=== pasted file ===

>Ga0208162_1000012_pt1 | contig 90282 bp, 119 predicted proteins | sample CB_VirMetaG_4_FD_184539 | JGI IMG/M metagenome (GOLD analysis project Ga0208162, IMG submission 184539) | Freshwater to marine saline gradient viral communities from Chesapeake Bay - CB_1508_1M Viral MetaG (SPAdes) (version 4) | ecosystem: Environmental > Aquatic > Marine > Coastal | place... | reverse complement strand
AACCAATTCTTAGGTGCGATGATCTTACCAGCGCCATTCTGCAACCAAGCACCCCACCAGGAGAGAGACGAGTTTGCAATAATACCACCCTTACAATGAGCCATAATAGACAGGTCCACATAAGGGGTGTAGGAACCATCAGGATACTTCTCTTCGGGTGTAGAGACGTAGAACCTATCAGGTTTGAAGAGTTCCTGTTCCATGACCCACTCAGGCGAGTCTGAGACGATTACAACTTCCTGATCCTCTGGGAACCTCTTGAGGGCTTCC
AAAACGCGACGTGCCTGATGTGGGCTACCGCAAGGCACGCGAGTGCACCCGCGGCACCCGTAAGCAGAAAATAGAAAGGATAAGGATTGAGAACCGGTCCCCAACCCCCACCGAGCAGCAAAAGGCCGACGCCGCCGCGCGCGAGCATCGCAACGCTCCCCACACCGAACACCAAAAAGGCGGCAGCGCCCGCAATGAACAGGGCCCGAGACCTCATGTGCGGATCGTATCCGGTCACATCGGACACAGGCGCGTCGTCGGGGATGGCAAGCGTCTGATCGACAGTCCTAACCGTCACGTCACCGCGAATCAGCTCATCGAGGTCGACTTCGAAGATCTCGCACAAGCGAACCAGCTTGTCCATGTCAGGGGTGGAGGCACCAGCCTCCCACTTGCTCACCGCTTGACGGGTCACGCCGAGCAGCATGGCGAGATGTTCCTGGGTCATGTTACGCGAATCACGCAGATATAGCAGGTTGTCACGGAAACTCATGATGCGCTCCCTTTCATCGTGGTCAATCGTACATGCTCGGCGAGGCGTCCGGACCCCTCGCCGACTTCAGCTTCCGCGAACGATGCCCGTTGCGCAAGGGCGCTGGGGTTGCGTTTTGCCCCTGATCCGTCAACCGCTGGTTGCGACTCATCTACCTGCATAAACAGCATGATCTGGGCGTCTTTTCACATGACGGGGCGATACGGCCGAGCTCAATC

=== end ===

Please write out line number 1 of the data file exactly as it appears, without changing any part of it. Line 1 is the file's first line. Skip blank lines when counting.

>Ga0208162_1000012_pt1 | contig 90282 bp, 119 predicted proteins | sample CB_VirMetaG_4_FD_184539 | JGI IMG/M metagenome (GOLD analysis project Ga0208162, IMG submission 184539) | Freshwater to marine saline gradient viral communities from Chesapeake Bay - CB_1508_1M Viral MetaG (SPAdes) (version 4) | ecosystem: Environmental > Aquatic > Marine > Coastal | place... | reverse complement strand